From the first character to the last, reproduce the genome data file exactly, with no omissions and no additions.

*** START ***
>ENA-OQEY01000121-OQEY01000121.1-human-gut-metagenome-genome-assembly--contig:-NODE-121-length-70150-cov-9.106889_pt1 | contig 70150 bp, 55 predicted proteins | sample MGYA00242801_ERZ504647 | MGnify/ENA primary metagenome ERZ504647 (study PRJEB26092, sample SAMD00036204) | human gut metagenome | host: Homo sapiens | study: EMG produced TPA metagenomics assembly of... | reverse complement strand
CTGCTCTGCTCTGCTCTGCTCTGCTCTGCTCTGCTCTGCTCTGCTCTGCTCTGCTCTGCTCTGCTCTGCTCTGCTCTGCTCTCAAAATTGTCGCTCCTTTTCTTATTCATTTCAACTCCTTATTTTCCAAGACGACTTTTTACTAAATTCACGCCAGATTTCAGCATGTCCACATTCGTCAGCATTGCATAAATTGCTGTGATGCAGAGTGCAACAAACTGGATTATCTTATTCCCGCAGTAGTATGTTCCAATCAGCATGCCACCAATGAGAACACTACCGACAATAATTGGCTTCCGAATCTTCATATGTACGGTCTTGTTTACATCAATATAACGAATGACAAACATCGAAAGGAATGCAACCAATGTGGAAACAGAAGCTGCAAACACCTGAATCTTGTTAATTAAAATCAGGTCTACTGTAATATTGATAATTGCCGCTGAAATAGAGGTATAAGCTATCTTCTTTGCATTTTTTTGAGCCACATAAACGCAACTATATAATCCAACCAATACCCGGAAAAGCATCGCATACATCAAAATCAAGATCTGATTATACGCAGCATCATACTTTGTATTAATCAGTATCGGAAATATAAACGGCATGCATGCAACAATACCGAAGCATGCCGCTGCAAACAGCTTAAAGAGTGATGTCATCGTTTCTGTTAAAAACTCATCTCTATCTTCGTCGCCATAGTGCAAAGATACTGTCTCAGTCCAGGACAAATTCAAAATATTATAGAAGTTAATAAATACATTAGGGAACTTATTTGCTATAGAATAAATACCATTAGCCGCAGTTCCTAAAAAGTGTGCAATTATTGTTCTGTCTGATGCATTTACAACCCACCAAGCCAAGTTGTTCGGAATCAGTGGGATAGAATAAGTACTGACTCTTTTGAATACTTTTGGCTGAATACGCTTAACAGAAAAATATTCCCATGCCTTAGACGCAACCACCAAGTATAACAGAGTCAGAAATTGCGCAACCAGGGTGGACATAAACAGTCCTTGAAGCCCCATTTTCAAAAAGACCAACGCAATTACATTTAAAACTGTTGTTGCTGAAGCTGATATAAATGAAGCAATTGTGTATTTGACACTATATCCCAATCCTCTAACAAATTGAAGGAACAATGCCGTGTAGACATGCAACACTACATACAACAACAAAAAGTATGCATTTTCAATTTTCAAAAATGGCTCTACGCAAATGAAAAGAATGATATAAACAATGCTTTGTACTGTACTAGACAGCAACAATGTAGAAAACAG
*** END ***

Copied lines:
>ENA-OQEY01000121-OQEY01000121.1-human-gut-metagenome-genome-assembly--contig:-NODE-121-length-70150-cov-9.106889_pt1 | contig 70150 bp, 55 predicted proteins | sample MGYA00242801_ERZ504647 | MGnify/ENA primary metagenome ERZ504647 (study PRJEB26092, sample SAMD00036204) | human gut metagenome | host: Homo sapiens | study: EMG produced TPA metagenomics assembly of... | reverse complement strand
CTGCTCTGCTCTGCTCTGCTCTGCTCTGCTCTGCTCTGCTCTGCTCTGCTCTGCTCTGCTCTGCTCTGCTCTGCTCTGCTCTCAAAATTGTCGCTCCTTTTCTTATTCATTTCAACTCCTTATTTTCCAAGACGACTTTTTACTAAATTCACGCCAGATTTCAGCATGTCCACATTCGTCAGCATTGCATAAATTGCTGTGATGCAGAGTGCAACAAACTGGATTATCTTATTCCCGCAGTAGTATGTTCCAATCAGCATGCCACCAATGAGAACACTACCGACAATAATTGGCTTCCGAATCTTCATATGTACGGTCTTGTTTACATCAATATAACGAATGACAAACATCGAAAGGAATGCAACCAATGTGGAAACAGAAGCTGCAAACACCTGAATCTTGTTAATTAAAATCAGGTCTACTGTAATATTGATAATTGCCGCTGAAATAGAGGTATAAGCTATCTTCTTTGCATTTTTTTGAGCCACATAAACGCAACTATATAATCCAACCAATACCCGGAAAAGCATCGCATACATCAAAATCAAGATCTGATTATACGCAGCATCATACTTTGTATTAATCAGTATCGGAAATATAAACGGCATGCATGCAACAATACCGAAGCATGCCGCTGCAAACAGCTTAAAGAGTGATGTCATCGTTTCTGTTAAAAACTCATCTCTATCTTCGTCGCCATAGTGCAAAGATACTGTCTCAGTCCAGGACAAATTCAAAATATTATAGAAGTTAATAAATACATTAGGGAACTTATTTGCTATAGAATAAATACCATTAGCCGCAGTTCCTAAAAAGTGTGCAATTATTGTTCTGTCTGATGCATTTACAACCCACCAAGCCAAGTTGTTCGGAATCAGTGGGATAGAATAAGTACTGACTCTTTTGAATACTTTTGGCTGAATACGCTTAACAGAAAAATATTCCCATGCCTTAGACGCAACCACCAAGTATAACAGAGTCAGAAATTGCGCAACCAGGGTGGACATAAACAGTCCTTGAAGCCCCATTTTCAAAAAGACCAACGCAATTACATTTAAAACTGTTGTTGCTGAAGCTGATATAAATGAAGCAATTGTGTATTTGACACTATATCCCAATCCTCTAACAAATTGAAGGAACAATGCCGTGTAGACATGCAACACTACATACAACAACAAAAAGTATGCATTTTCAATTTTCAAAAATGGCTCTACGCAAATGAAAAGAATGATATAAACAATGCTTTGTACTGTACTAGACAGCAACAATGTAGAAAACAG